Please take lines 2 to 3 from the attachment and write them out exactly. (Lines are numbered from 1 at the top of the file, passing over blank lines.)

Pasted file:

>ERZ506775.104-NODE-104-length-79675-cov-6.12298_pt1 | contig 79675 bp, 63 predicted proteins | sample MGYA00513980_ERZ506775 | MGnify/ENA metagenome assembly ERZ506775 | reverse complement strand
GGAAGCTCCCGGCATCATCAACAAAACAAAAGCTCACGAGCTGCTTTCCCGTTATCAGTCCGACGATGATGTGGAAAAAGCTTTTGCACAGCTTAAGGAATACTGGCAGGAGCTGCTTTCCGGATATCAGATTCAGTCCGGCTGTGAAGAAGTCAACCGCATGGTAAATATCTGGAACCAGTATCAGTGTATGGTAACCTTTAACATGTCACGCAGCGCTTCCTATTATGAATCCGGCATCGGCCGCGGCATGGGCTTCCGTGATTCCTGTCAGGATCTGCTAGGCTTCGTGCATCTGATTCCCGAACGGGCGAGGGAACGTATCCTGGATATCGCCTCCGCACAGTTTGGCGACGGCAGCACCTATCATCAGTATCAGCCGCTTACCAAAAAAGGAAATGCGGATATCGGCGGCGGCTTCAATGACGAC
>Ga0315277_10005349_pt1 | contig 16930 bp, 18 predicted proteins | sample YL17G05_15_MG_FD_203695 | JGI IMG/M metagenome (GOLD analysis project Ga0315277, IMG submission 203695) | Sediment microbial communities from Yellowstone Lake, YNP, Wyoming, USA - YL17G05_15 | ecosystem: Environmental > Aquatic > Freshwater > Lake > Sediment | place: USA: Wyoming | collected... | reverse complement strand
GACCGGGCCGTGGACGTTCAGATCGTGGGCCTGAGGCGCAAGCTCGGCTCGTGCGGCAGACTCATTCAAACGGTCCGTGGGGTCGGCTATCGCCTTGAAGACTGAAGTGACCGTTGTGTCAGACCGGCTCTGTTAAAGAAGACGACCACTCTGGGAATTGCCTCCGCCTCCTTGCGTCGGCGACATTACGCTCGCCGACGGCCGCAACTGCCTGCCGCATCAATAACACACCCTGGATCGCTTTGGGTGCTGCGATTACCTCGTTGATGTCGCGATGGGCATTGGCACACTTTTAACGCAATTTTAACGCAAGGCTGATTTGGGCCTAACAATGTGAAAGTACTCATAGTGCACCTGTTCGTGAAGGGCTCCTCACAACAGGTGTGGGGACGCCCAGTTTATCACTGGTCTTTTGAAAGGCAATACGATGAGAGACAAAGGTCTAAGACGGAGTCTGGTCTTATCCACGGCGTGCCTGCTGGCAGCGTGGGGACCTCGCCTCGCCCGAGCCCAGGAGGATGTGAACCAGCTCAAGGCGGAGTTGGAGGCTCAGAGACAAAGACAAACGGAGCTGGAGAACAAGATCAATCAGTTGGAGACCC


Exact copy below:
GGAAGCTCCCGGCATCATCAACAAAACAAAAGCTCACGAGCTGCTTTCCCGTTATCAGTCCGACGATGATGTGGAAAAAGCTTTTGCACAGCTTAAGGAATACTGGCAGGAGCTGCTTTCCGGATATCAGATTCAGTCCGGCTGTGAAGAAGTCAACCGCATGGTAAATATCTGGAACCAGTATCAGTGTATGGTAACCTTTAACATGTCACGCAGCGCTTCCTATTATGAATCCGGCATCGGCCGCGGCATGGGCTTCCGTGATTCCTGTCAGGATCTGCTAGGCTTCGTGCATCTGATTCCCGAACGGGCGAGGGAACGTATCCTGGATATCGCCTCCGCACAGTTTGGCGACGGCAGCACCTATCATCAGTATCAGCCGCTTACCAAAAAAGGAAATGCGGATATCGGCGGCGGCTTCAATGACGAC
>Ga0315277_10005349_pt1 | contig 16930 bp, 18 predicted proteins | sample YL17G05_15_MG_FD_203695 | JGI IMG/M metagenome (GOLD analysis project Ga0315277, IMG submission 203695) | Sediment microbial communities from Yellowstone Lake, YNP, Wyoming, USA - YL17G05_15 | ecosystem: Environmental > Aquatic > Freshwater > Lake > Sediment | place: USA: Wyoming | collected... | reverse complement strand